Forty-eight years ago this month, one of the more embarrassing moments to ever occur in the history of biological sciences took place right here in Nevada. It remains a blooper of considerable achievement.
In the summer of ’64, Don Currey was a student at the University of North Carolina-Chapel Hill, and his passion was the study of climate dynamics during the so-called Little Ice Age. His preferred data source was dendrochronology—the study of tree rings. In 1957, Edward Schulman of the University of California at Berkeley made the marvelous and unexpected discovery that bristlecone pine trees of the Great Basin, specifically the bristlecones in the White Mountains east of Bishop, were incredibly old. As in one tree, Methuselah, having an age of 4,700.
Currey became interested in another group of bristlecones, these in the remarkable grove of pines on the slopes of Nevada’s Wheeler Peak. He found that some of these trees were easily 3,000 years old, and he suspected that some specimens might be considerably older still. His hunch would soon be confirmed, in spades.
There was one tree, WP-114, that caught Currey’s eye. Wanting to get a sample of its core, the young scientist broke a couple of boring tools, and to get a new one would take too long, forcing all sampling to wait until the next summer. For reasons that remain murky, but can probably be written off to a string of traits and decisions that make all principals involved look horrifically lame, the green light was given to just go ahead and cut down WP-114. After all, there wasn’t much that was special about the tree, so let’s just chop it down and see what we got.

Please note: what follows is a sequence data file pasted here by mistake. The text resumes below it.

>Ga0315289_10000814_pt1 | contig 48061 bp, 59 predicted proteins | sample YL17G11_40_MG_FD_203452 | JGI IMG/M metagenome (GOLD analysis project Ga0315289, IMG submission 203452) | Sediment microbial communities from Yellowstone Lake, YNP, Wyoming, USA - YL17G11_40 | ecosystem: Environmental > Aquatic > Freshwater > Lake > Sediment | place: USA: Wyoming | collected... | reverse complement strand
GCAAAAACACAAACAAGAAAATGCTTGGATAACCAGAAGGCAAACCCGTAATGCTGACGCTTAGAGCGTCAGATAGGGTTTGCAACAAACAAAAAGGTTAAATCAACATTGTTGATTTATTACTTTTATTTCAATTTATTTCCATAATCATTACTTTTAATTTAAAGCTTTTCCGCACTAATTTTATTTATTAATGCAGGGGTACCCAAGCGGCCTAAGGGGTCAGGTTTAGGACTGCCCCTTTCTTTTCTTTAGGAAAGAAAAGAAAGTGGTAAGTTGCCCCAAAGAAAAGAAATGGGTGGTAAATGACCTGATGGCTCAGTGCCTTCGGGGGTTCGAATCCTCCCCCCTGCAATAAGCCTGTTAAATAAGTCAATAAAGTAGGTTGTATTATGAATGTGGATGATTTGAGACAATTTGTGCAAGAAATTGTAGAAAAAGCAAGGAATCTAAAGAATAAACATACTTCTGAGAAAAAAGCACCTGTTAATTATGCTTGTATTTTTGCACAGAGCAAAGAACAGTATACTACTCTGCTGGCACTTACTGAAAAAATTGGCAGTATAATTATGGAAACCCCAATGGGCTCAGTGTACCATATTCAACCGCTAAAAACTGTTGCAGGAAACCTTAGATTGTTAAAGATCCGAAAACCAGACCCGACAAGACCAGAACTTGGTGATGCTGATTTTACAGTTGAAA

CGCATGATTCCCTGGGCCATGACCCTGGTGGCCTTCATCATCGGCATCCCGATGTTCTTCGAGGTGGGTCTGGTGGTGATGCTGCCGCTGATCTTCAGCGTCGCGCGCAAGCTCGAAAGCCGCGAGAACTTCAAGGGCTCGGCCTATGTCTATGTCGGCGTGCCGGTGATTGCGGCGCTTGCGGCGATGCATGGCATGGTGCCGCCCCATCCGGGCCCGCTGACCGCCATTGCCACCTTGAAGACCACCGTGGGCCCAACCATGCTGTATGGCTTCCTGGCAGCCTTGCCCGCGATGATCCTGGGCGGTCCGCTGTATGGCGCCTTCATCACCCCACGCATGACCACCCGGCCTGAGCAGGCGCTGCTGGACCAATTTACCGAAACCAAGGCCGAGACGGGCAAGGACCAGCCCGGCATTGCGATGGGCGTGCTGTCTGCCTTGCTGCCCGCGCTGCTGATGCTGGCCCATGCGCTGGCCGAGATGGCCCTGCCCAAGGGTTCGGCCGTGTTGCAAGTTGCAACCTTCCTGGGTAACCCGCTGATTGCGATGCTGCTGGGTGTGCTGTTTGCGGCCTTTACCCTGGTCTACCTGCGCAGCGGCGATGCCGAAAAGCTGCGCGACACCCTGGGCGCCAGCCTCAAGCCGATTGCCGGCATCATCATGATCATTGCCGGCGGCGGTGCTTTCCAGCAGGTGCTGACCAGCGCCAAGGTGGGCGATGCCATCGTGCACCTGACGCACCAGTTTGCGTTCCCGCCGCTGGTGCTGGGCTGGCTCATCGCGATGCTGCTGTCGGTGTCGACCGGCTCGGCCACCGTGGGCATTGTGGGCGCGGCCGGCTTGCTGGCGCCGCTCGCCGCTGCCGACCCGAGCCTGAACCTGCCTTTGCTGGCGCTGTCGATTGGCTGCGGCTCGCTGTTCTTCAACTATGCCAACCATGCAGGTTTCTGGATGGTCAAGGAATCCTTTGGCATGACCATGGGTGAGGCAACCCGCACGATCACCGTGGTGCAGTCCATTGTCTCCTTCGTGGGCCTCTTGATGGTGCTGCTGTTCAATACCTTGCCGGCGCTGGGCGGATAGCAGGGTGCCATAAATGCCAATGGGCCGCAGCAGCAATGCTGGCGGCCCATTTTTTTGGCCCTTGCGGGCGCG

What they had, of course, was what was then believed to be the oldest living organism on the planet. (It is now believed to have been twice eclipsed.) After cutting it, Currey discovered the tree was at least 4,844 years old. Oops. Another researcher in Arizona said, no it’s more like 4,862. And when you add in a few necessary corrections for missing rings and other such permutations, it was very likely that WP-114 was over 5,000 years old. Double oops. WP-114, a plant that germinated in approximately 3000 B.C., is now the most celebrated stump in Great Basin National Park.
If you’re a tree fan, one of the nicest field trips you can make is to the Schulman Grove in the White Mountains east of Bishop, easily accessible via Cal. 168. This famous grove of bristlecones is at 9,000 feet, so have no fear, you’ll have the heat blissfully beat. There are few finer places in August, the trails through the trees are excellent, and you may well eat your tuna sandwich while leaning against the trunk of Methuselah itself. You see, no one knows which tree is The One, because it remains unsigned and anonymous. We at least learned that much 48 years ago.